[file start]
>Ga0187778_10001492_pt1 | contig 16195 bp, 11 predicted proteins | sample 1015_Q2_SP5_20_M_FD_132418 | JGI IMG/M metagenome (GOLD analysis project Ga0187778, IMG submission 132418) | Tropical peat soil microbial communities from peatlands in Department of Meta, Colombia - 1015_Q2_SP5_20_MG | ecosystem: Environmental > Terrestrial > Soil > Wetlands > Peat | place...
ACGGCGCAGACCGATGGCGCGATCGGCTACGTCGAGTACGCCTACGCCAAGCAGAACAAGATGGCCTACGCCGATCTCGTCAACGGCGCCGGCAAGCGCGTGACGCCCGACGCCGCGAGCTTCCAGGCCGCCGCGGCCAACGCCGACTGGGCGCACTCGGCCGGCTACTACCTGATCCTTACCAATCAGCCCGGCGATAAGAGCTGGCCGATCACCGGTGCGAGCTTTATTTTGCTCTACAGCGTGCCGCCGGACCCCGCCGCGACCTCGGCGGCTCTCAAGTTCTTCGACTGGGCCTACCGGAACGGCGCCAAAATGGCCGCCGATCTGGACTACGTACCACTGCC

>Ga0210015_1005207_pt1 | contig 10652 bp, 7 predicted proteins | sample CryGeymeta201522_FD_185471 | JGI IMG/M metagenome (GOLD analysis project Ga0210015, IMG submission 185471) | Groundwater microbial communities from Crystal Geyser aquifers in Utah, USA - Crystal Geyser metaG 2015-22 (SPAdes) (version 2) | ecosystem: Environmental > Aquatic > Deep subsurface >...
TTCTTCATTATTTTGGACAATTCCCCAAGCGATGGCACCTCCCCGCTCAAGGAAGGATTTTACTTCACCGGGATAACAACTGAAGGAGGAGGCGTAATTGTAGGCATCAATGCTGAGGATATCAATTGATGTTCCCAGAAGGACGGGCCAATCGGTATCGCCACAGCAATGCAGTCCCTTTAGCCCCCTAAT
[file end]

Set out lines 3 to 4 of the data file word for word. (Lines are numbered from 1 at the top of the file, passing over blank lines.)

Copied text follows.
>Ga0210015_1005207_pt1 | contig 10652 bp, 7 predicted proteins | sample CryGeymeta201522_FD_185471 | JGI IMG/M metagenome (GOLD analysis project Ga0210015, IMG submission 185471) | Groundwater microbial communities from Crystal Geyser aquifers in Utah, USA - Crystal Geyser metaG 2015-22 (SPAdes) (version 2) | ecosystem: Environmental > Aquatic > Deep subsurface >...
TTCTTCATTATTTTGGACAATTCCCCAAGCGATGGCACCTCCCCGCTCAAGGAAGGATTTTACTTCACCGGGATAACAACTGAAGGAGGAGGCGTAATTGTAGGCATCAATGCTGAGGATATCAATTGATGTTCCCAGAAGGACGGGCCAATCGGTATCGCCACAGCAATGCAGTCCCTTTAGCCCCCTAAT